You should never mix primer with paint. Paints and primers are chemically different and have very different intended purposes. By mixing the two together, you will destroy the properties of both paint and primer. The paint will not stick well to the wall. Plus, it won’t cover stains and existing paint. Finally, if you mix paint and primer, your paint job will be both harder to clean and less durable. Always apply 1–2 coats of primer, followed by 1–2 coats of the paint of your choice.
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How is Mixing Paint and Primer Different from Using Self-Priming Paint?
Mixing paint and primer together will not result in a DIY 2-in-1 paint. Standalone primer is formulated very differently from paint intended for final coats. Contrary to popular belief, primer is not just white paint. Mixing primer and paint is a bit like mixing orange soda and root beer—separately they’re great, but when you put them together the result belongs in the trash.
- Primer and paint have very different chemical formulas—mixing the two won’t result in a self-priming paint.
- Mixing primer and paint results in a mess that doesn’t work well as primer OR paint.
- Most self-priming paints are simply high quality paints with a large quantity of paint solids in the formula. They don’t include primer.
If you can’t mix primer and paint, then how do 2-in-1 self-priming paints work? The truth is, many self-priming paints are very thick, high-quality paint. They do not typically have the properties of primer. Self-priming paints make up for a lack of primer by including more paint solids, resulting in better coverage. This often comes at a very high price tag. Self-priming paints are typically more expensive than buying traditional primer and paint.
5 Reasons You Should Never Mix Primer with Paint
At first, mixing paint and primer seems like a no-brainer. Why not get the benefits of both products in a single coat? Unfortunately, the results won’t be ideal. Here’s why you should keep your primer and paint separate:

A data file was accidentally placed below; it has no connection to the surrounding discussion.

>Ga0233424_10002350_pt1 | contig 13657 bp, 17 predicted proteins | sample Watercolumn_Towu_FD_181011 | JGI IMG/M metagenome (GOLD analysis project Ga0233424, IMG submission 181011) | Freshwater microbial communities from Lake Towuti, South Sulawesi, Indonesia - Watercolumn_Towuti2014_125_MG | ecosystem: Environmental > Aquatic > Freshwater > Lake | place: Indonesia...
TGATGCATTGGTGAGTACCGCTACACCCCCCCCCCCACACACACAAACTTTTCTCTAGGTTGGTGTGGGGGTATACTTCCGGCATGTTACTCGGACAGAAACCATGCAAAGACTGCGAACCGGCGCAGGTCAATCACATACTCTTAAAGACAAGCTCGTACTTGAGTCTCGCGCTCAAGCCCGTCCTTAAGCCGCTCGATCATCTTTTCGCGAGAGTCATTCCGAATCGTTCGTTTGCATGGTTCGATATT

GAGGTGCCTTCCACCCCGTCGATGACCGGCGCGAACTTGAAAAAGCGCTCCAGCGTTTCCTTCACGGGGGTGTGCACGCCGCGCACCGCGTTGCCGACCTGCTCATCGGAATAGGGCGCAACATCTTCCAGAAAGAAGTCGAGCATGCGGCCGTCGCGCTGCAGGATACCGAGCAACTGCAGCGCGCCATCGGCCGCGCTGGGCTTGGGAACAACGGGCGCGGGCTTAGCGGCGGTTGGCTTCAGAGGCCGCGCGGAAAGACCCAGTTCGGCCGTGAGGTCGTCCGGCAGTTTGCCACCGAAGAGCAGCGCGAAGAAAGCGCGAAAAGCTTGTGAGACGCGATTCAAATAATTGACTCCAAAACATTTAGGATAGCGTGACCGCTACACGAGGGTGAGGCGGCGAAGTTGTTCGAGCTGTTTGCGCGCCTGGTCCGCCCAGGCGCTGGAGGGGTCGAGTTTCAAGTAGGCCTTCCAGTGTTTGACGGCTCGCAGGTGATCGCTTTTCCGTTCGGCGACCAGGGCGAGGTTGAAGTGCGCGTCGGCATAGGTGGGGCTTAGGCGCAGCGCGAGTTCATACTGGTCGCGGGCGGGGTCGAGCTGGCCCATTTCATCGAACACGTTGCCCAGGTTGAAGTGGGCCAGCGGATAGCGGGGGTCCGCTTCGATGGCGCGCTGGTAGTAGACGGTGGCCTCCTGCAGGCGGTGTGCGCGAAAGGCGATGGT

You Will Ruin the Sealing Properties of Primer
One of the primary jobs of primer is to seal the surface to prevent stains and old paint colors from showing through the final coat of paint. Primer also works to seal a porous surface, preventing future coats of paint from soaking into wood or drywall. When you mix paint with primer, you rob the primer of its sealing properties. Stains and dark colors will show through the paint/primer mix. Additionally, the mix will soak into the surface, resulting in patchy, uneven coloration.
Your Paint Won’t Adhere to the Wall
It’s essential to prime surfaces in order to set the stage for your desired paint color. Primer bonds well to the original surface, regardless of whether it was painted or unpainted. Additionally, primer has a slightly sticky surface. This encourages colored paint to stick to the primer and provide excellent coverage. A mix of primer and paint won’t stick well to un-primed surfaces. Future coats of paint also won’t adhere well to this mix.
You Will Have Uneven Wall Texture
Priming is an essential step when painting new walls or patched drywall. This is because primer applied with a roller dries with a slight texture. This small amount of texture helps blend smooth areas of joint compound with nearby drywall. If you mix primer with regular paint, you won’t achieve a good texture. Instead, you’ll be able to easily see smooth patched areas through your final coat of paint.